### Some data are "censored."

That means the response,

*â*, is unknown,
other than being smaller than some (noise) threshold value,

*â*_{th} (left-censored) or
greater than some saturation limit,

*â*_{sat} (right-censored). An unknown
value that is known to reside in some interval,

, is
interval-censored.

If the censoring value is substituted for the true, but unknown response,
an ordinary regression will produce a very skewed result because the line
will try to go through the censoring values, rather than the true (but
unknown) values.
You can see an example of *correct* censored regression
here, where the data plotted with
open symbols are unknown other than being left-censored.

MIL-HDBK-1823A relies on censored regression for continuous-response (*â
vs. a*) data.

### Why Ordinary Regression won't work:

If you don't know the true value of the response, it's obvious that you
also don't know how big the error is between the response and the regression
line relating the response to the independent variable. And
that means you can't minimize the summed-squared-errors because you don't
know the errors. So OLS (Ordinary Least-Squares) can't work.

(Well, OK, you can get it to work by giving it bogus values for the
unknown, censored, observations, but of course your answer will also be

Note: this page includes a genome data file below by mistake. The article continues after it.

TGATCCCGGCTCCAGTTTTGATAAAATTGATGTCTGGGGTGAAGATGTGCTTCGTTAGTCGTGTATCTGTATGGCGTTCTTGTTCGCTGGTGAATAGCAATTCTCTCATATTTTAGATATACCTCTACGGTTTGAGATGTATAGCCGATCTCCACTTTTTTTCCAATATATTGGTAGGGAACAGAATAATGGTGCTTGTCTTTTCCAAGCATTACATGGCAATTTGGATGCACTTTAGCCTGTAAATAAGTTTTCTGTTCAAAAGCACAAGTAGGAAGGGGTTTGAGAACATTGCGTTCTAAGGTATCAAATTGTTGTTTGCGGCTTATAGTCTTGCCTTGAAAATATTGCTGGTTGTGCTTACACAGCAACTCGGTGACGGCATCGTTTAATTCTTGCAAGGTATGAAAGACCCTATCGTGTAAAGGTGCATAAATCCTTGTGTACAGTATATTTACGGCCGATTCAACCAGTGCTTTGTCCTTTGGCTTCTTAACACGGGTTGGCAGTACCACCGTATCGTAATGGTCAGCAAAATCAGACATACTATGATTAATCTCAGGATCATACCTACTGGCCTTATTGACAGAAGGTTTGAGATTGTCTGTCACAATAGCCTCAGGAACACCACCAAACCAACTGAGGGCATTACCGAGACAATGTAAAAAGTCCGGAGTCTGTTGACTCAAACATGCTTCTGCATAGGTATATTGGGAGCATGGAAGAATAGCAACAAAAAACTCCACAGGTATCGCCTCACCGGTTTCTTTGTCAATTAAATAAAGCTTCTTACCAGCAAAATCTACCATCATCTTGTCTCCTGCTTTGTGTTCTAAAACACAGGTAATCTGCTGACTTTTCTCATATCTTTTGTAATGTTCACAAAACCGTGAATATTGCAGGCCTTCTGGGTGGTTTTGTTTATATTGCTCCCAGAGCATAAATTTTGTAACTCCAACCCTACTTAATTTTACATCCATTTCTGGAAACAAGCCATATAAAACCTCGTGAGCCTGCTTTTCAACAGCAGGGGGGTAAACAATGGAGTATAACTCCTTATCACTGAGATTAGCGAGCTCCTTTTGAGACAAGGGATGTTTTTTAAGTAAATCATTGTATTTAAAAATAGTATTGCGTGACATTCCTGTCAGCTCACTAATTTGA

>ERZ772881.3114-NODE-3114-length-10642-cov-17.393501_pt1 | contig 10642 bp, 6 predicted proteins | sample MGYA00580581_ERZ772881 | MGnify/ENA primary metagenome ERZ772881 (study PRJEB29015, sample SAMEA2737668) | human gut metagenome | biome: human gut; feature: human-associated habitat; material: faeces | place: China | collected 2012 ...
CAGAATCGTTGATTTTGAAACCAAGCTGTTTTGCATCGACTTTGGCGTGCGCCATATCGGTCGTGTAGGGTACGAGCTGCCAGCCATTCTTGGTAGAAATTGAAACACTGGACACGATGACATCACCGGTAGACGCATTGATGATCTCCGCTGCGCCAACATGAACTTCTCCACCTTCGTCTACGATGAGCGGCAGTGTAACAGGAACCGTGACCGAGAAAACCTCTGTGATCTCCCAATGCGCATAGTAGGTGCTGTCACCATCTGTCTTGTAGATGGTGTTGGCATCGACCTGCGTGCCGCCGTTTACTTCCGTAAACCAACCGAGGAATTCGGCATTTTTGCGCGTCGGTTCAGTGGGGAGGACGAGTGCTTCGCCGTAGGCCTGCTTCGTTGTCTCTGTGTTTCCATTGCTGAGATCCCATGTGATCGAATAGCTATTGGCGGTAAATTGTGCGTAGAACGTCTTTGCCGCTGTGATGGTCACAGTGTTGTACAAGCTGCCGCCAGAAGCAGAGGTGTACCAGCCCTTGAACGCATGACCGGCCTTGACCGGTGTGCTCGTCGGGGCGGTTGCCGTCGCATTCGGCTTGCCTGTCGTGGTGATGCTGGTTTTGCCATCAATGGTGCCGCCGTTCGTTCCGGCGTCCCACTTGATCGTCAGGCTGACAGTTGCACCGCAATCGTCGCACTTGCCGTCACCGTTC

bogus. You can't fool Mother Nature - even if you can fool yourself.)

You **may not** use ordinary regression methods
with censored data. You **can** use them - but
your answer will be **WRONG**.

### How Censored Regression works:

The method of least-squares has been quite successful for the more than
200 years since Gauss suggested it, so any new criterion would have to
compare favorably with OLS. R.A. Fisher revolutionized applied
statistics early in the 20th century with the idea of
likelihood - the probability that the
experiment turned out the way that it did.

*Figure 1: For ordinary observations, likelihood is the ordinate of the probability distribution of the errors. *

But when the observation is censored, we don't know the ordinate.
It could be *any* ordinate for which *â < â*_{th}.
So the likelihood for such left-censored observations is defined to be the
area under the probability density between
and
the censoring value, *â*_{th}.

Where OLS methods are applicable, parameter estimates using the maximum likelihood criterion are *
exactly* those based on the least-squares criterion. Not close;
exactly the same. So where the OLS methods can be used, the maximum
likelihood results agree perfectly. But where OLS isn't feasible MLE
works like a champ, providing robust parameter estimates for censored
regression models.